Laura Potts is twenty-two years old and lives in West Yorkshire. Twice-recipient of the Foyle Young Poets Award, her work has appeared in Agenda, Prole and Poetry Salzburg Review. Having worked at The Dylan Thomas Birthplace in Swansea, Laura was last year listed in The Oxford Brookes International Poetry Prize and nominated for a Pushcart Prize. She also became one of The Poetry Business’ New Poets and a BBC New Voice for 2017. Laura’s first BBC radio drama aired at Christmas, and she received a commendation from The Poetry Society in 2018.
Laura Potts: Two Poems
LOVE IN THE TIME OF COLD
Before the dawn that walks the northern morning from the moors;
before the swans sing winter on and cough the fog upon the ponds,
we ask that through the Christmas mist and bells that bring December in
you pause and long-remember this: ever through the blizzard lives
the hospice on the hill, sleeping in the heart of dark beneath the stars
and still. How that leaping garden laughs; how that wind will never gasp away
the ashes of our past that live until the last; how those staff with candle-eyes
will guard our sleepers through the night. And as the nurses lull the light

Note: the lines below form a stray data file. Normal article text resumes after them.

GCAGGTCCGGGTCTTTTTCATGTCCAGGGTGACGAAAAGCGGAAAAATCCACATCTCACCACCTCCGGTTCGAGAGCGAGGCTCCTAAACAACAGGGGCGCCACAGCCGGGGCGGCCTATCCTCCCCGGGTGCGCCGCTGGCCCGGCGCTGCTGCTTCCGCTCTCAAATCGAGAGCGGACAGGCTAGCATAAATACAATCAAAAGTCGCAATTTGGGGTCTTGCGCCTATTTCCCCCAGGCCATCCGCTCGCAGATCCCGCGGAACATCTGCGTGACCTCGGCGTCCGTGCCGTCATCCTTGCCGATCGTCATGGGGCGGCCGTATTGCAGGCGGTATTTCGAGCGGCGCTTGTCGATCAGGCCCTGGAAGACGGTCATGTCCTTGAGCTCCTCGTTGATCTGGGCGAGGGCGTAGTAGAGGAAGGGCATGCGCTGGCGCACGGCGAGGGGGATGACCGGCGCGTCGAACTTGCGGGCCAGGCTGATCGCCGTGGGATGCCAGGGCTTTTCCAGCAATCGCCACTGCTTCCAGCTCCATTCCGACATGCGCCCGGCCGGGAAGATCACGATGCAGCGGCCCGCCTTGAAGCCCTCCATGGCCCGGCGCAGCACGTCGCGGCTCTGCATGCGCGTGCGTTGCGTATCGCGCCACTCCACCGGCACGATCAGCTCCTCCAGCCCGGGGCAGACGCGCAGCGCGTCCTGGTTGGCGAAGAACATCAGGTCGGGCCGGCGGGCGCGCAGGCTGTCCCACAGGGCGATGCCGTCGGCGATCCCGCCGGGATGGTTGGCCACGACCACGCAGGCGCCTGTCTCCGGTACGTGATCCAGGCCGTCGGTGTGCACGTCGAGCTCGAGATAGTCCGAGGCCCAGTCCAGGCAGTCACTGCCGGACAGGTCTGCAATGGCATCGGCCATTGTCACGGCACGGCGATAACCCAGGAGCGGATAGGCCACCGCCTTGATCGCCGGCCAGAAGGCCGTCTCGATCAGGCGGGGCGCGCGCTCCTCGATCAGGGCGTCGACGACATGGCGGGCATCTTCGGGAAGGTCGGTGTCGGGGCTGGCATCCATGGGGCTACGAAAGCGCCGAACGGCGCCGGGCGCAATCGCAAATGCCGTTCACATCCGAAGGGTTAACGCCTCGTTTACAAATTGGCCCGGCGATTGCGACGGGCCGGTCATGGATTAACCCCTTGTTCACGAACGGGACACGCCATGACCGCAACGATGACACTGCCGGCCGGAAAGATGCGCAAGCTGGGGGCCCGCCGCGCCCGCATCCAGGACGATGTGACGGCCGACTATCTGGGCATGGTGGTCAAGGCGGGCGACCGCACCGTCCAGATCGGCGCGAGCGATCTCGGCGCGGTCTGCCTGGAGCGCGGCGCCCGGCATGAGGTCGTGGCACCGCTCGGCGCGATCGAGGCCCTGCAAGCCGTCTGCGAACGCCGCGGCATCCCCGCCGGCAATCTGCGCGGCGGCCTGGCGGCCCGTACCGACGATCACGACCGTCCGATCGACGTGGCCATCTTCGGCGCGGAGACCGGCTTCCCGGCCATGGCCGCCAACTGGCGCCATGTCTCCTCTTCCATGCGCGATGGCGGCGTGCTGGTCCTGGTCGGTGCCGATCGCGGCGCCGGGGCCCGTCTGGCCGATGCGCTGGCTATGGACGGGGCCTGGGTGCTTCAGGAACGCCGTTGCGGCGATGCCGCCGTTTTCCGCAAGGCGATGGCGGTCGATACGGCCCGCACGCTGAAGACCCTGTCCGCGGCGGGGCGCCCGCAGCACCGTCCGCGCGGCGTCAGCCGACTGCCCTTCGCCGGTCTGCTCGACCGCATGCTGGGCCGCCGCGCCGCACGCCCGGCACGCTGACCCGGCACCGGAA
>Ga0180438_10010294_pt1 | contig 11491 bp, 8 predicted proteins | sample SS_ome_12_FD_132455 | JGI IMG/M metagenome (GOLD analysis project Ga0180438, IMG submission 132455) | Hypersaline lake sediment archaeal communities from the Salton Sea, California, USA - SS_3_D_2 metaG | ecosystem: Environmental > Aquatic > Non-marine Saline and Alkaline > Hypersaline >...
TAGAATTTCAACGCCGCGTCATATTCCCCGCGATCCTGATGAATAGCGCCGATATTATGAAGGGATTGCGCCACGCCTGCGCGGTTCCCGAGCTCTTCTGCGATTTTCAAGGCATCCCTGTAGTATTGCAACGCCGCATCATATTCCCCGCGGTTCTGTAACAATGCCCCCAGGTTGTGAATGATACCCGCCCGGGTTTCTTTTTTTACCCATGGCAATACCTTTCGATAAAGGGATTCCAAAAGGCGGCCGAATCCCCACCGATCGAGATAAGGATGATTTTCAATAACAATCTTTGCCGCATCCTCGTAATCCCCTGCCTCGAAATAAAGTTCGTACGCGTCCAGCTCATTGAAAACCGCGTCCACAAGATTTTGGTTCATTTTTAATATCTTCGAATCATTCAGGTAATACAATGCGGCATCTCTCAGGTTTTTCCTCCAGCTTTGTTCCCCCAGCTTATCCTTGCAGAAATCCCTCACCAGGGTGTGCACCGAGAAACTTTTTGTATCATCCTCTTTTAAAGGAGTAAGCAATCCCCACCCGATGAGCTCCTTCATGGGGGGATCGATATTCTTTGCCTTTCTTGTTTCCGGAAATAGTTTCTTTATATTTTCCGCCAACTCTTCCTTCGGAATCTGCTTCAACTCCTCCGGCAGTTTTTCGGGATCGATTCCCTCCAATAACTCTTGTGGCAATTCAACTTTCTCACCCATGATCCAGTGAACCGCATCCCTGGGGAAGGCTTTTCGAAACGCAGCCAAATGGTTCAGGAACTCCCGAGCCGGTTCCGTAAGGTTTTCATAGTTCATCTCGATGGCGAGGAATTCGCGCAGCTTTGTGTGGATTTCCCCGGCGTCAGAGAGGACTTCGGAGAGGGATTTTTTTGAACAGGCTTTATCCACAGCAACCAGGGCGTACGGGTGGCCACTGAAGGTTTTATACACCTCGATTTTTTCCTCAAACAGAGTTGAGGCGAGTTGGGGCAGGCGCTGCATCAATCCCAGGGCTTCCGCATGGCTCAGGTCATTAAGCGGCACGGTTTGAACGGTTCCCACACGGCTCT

the sentry sets above and bright-as-life upon the skies: ever does that crust
of moon push a light into those rooms, and pull away the dusk and gloom.
Oh how soon the seasons turn, and how the folk will come and go and once
will leave to not return, and how that tree will never know defeat against
the snow. Know only that the flowers grow and show their Sunday best,
and bow towards that sleeping house, and death is that much less.
After the first, my star still north and rising,
they patched his purse of blood-burst skin,
my sleeping bud and starless. I remember him:
in all that dusk and darkness, my bygone boy
would never begin with spring-eternal grin
and years. In infant rain I brought him here.
Near to the starshook brooks, to the water’s call,
to the hill worn warm by the greening flocks
and the fox which chases night from the hills.
Remember, still, how I holy held and fell
like a last-prayer priest to my knees? These
in the sleeping snow, these in the damply death-
throe glow of Madonna’s weeping eye: these
are the lives in the seeds which cry to the gaping
mouth of night. Yes. These are all mine. I
and my yesterday’s children who never came by
and stamped their sparks on the pavement bright.
Theirs was the sleep when my eye-fire died,
when horizons never would rise in their stride
and my homehope lost in the land and gone.
Through gasping fog and winter on, I do not let
the sterile beds that hold their heads begin
to bow and hunchback-bend when village boys
and friends and all the wheeling, laughing ends
of summer spring that sleeping wall. Tonight,
cruciform, I lay another quiet life I never knew at all.